Open Access
Open Peer Review

This article has Open Peer Review reports available.

How does Open Peer Review work?

Sick leave certification: a unique perspective on frequency and duration of episodes - a complete record of sickness certification in a defined population of employees in Malta

BMC Family Practice20034:2

DOI: 10.1186/1471-2296-4-2

Received: 7 January 2003

Accepted: 27 March 2003

Published: 27 March 2003

Abstract

Background

In Malta, sickness certificates are needed from the first day of illness, and are issued by family physicians (FPs) either employed by the government primary health care system, self-employed in private practice, or employed by an employer for this purpose alone. The latter system, when applied by the employer, is compulsory. In order to contribute to the debate on the role of the FP in this context, electronic data collected by a group of company-employed FPs was used to study the phenomenon of sickness certification. This database is a complete record of the selected employees' sick leave certification during the study period.

Methods

Data collected by company-employed FPs from a defined population was used: all employees of selected Maltese companies served by a group of FPs. The database included episode-based data from home visits over three years (01/01/1997 – 31/12/1999), by 9 company-appointed FPs regarding 421 employees of five companies.

Results

3015 episodes of sickness absenteeism, with an average duration of 2.9 days, were documented. Employees who did intensive manual work had relatively higher rates. Furthermore, a relatively higher incidence of work injury, sprains and strains, anxiety and depression and low back pain as found in manual workers, and in male workers. This trend was shown to be statistically significant.

Conclusions

The frequency of sick-leave certification in Malta is comparable to that in other European countries, but the average duration of certificates is much less than reported in other studies that generally did not include data on short-term illness and certification. This has important implications on future research in the field. A number of common disorders were found to be significantly more prevalent causes of sickness certification in manual workers, amongst them anxiety and depression.

Background

Sick leave certification is an important element of family physicians' (FPs') day-to-day work, contributing significantly to their workload, as is certainly the case in Malta [17]. Certification of sick leave is a reflection of the burden of illness in the community, and of the influence of national, cultural and social characteristics. Notwithstanding the importance of sickness leave certification, which may exceed as a financial burden on society even the costs of drug prescribing [5, 6], relatively little discussion of it is available in the literature. The FP's certification practice has been the subject of relatively little research as compared to studies focusing on absence from work because of sickness itself and on the extent to which the working environment contributes to health problems resulting in sickness certification.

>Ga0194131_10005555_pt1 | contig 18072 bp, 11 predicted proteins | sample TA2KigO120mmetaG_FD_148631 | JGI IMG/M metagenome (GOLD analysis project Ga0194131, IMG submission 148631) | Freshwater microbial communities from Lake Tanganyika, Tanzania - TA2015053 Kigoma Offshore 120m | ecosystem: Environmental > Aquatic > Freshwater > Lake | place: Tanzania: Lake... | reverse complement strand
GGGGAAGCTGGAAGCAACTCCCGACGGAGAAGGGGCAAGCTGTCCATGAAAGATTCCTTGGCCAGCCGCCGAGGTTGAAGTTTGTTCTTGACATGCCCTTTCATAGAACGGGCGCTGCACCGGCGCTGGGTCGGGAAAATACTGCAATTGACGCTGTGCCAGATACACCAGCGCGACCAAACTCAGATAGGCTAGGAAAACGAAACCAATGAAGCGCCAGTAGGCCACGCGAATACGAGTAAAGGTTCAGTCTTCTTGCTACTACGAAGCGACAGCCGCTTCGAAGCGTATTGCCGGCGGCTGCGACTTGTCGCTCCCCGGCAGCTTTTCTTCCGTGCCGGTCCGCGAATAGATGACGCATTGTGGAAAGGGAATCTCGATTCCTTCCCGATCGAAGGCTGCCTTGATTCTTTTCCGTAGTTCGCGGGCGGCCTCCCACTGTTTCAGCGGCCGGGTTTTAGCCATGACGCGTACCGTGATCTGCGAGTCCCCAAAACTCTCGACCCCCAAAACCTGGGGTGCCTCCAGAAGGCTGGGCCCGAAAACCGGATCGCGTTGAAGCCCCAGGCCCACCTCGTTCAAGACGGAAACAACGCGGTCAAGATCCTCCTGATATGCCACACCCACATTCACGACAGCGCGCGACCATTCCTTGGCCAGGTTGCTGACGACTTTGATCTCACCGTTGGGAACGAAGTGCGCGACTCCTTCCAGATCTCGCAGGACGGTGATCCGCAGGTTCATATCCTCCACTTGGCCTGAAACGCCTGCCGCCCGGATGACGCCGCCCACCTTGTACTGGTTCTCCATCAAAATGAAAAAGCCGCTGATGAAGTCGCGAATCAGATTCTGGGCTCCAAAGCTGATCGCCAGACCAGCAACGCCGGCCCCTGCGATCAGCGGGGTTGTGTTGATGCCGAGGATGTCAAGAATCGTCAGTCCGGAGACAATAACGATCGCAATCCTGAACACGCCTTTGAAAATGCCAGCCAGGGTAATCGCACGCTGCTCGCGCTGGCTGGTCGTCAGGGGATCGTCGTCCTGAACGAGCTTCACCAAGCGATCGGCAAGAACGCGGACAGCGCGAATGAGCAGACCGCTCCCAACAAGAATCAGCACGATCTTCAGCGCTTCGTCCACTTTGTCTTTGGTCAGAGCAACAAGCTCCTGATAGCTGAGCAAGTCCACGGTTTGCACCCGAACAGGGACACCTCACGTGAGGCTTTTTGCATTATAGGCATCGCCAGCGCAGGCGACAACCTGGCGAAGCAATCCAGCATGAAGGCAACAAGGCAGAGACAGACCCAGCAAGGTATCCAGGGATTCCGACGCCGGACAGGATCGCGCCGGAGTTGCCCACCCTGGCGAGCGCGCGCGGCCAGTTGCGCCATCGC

In order to contribute to the debate on the role of the FP in this context, data was collected from Maltese FPs' sickness certification practice in a fixed population of employees, analysed in an episode-oriented * model. Employees in Malta may obtain a sickness certificate from their personal self-employed FP, from a Government-employed FP in a health centre, or from the company-employed FP if the company provides one. It was impossible, although desirable, to collect usable data from Government-employed FPs due to the lack of patient records, very poor continuity of care inherent in the system, and inconsistent record-keeping systems in the Government health centres. Data from private self-employed FPs was collected in a separate study (referred to in Table 4). The data collected by company-employed FPs, presented here, is of specific unique interest as it represents a complete longitudinal episode-based sickness certification record of a fixed employee population.

The fact that in Malta certification of sickness by a doctor is necessary from the first day of illness, is part of the heritage of the Islands' socialist political background. Agius Muscat et al observed that the amount of clerical work in Maltese general practice is significantly higher than in other countries [1]. Although not an affluent country, Malta ranks very high in the World Health Report 2000 [8]. This is a reflection of local equality in access to relatively high quality health care for a relatively low price.

Employees can work from the age of sixteen to the age of 61. The employer pays the first three days of sick leave in full for all full-time employees and participates in payment, with the Social Security system, for the rest of the sick leave entitlement (varies from 15 to 30 days on full pay). Injury on duty qualifies an employee for sick leave on full pay for up to one year. A Maltese employer has the right to appoint an FP as a company doctor, and may choose to honour only certification by him or her. This system of company-employed FPs is commonly found, and it is obligatory for the employee to report sick to the company FP, who will in turn visit him on the first day of sickness.

The data collected was used to answer three specific research questions:
  1. 1.

    What are the observed patterns of morbidity in employees who report sick to the FP from the first day of illness?

     
  2. 2.

    Do these patterns differ, especially in diagnostic title and length of episodes, from previous studies where sickness certification was not studied from day one?

     
  3. 3.

    The higher incidences of certain diseases (injury on duty, sprains and strains, low back pain, and anxiety/depression) evidently associated with manual type of work in the dataset prompted the systematic investigation of this phenomenon.

     

Methods